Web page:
Will Policy Changes Open the Door to Higher Inflation?

Written by: Darren Williams and Guy Bruten

Central banks are being forced to address many challenges—inequality, climate change, and debt management to name but three. Given these tensions, will controlling inflation retain its overriding precedence? As priorities change, we believe inflation is on the verge of an important shift higher.

Until recently, central banks had a simple remit: maintain price stability. Now, they are being drawn into different areas: reducing inequality, supporting the green transition and so forth. If inflation becomes just another goal, there’s an increased risk that it will be traded off to focus on more pressing concerns.

Inflation Gamekeepers Turn Poachers

The COVID-19 pandemic has already forced central banks to stretch their mandates. It would not have been possible for governments to support their economies over the past 18 months and let debt levels reach record peacetime highs without assistance from massive central bank balance-sheet expansion and bond purchases.

While most developed-world central bankers continue to target inflation at around 2%, recent speeches suggest that they may already be taking their eyes off the ball (Display, above). Few (if any) historical episodes of high inflation started out as deliberate attempts to drive the price level higher. Instead, inflation arose indirectly as policymakers pursued other goals. We expect the same thing to happen in coming years. New policy imperatives, such as climate change and populism, are likely to push policy in a direction that, over time, generates higher inflation. Crucially, this will be seen as an acceptable price to pay.

Changing Priorities Open the Door to Higher Inflation

Over the past year, we have become more convinced that the world is on the cusp of a new, more inflationary era. That’s partly because COVID-19 has pushed government debt even further past the point of no return and partly because of the speed with which fiscal activism and quasi-monetary financing have been embraced. We’re also struck by the consensus now forming around the idea that debt levels don’t matter anymore. Leading policymakers in the US and Europe have backed huge stimulus packages irrespective of spending limits or prohibitions on monetary financing. Increasingly, monetary and fiscal policy are becoming joined at the hip.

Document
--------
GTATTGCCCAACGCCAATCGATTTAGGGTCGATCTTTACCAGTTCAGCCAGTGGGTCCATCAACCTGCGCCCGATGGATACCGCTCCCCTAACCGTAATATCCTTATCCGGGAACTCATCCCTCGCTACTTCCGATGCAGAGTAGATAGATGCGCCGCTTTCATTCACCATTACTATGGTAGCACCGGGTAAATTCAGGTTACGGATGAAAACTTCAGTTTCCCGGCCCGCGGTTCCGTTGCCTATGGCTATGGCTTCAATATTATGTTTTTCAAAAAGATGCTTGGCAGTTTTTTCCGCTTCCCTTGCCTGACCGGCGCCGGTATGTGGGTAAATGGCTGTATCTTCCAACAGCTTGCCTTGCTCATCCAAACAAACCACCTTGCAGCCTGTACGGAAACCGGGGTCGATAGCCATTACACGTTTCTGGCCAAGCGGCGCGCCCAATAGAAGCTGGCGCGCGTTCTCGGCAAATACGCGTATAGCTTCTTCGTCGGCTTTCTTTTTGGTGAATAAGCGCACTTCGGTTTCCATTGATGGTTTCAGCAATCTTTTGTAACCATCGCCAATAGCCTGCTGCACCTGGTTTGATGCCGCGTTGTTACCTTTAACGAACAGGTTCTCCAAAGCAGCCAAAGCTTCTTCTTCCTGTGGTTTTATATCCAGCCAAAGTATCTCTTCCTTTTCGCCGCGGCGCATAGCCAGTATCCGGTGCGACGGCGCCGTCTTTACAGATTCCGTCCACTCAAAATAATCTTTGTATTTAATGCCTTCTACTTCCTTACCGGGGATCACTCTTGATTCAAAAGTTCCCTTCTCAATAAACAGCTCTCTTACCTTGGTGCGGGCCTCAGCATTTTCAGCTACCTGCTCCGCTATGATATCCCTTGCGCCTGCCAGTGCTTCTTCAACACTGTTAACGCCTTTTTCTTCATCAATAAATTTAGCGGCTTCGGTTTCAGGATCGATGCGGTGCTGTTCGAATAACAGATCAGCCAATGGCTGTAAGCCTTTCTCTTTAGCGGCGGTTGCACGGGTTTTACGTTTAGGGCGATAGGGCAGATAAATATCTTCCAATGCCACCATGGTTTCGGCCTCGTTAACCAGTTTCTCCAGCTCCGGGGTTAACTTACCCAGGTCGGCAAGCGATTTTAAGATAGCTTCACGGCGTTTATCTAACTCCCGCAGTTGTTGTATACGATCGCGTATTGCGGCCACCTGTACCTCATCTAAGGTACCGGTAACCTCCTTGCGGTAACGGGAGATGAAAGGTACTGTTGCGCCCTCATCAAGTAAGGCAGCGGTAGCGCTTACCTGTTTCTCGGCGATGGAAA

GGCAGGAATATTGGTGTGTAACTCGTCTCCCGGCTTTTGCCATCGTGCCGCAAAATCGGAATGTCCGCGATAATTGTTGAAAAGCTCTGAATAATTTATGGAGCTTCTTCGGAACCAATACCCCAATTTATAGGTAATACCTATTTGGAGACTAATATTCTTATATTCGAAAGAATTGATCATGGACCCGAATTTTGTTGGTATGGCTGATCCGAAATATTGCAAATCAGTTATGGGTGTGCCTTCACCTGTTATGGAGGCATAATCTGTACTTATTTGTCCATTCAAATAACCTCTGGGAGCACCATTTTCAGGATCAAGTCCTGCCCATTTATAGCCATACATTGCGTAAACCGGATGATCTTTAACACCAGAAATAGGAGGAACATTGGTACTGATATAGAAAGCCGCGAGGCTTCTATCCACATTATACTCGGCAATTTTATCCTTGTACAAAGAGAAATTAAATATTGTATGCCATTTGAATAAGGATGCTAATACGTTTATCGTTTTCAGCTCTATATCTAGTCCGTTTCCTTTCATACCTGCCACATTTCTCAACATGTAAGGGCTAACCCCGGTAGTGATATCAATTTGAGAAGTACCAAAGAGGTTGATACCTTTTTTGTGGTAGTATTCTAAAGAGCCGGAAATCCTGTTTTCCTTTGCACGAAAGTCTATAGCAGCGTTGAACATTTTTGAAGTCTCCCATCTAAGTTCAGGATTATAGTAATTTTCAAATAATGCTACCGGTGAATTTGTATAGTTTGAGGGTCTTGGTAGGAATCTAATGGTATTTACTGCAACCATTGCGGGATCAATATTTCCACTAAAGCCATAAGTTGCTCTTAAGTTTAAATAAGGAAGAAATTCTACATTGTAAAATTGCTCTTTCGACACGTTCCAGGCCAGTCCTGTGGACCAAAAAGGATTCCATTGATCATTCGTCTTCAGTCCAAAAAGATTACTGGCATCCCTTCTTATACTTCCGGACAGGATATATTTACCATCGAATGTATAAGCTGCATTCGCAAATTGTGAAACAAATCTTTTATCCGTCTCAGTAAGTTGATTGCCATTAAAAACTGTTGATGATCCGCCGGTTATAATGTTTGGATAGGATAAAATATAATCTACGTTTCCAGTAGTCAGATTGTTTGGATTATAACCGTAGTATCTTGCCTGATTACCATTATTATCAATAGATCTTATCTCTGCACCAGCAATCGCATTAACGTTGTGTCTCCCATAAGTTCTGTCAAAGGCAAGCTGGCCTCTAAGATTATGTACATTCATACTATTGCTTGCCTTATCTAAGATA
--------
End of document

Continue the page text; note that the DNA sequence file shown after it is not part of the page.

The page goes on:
Inflation: Always and Everywhere a Political Choice

Identifying secular shifts in real time is a difficult task. Back in the early 1980s, many economists wondered if they would ever beat inflation. But then, as now, the sand was shifting beneath their feet. Much that we once took for granted has changed—from the return of fiscal activism to breaking the taboo on monetary financing—and governments face huge, perhaps even existential, challenges. Viewed this way, it is hard to believe that the inflationary regime over the next decade will look the same as over the last. Writing in the early 1920s about the rampant inflation that had wiped out savings across Europe, John Maynard Keynes warned us not to regard recent experience as being immutable, “part of the permanent social fabric,” or to disregard the “warning of past misfortunes.” In the 1960s, Milton Friedman—who led the monetarist counterrevolution against Keynesianism—famously said that “inflation is always and everywhere a monetary phenomenon.” But that’s only half the story. The policy regime that allows those monetary conditions to arise is key. That’s why we think it’s more accurate to say that inflation is always and everywhere a political choice. After all, who doesn’t think 4.0% inflation is a small price to pay for saving the planet?

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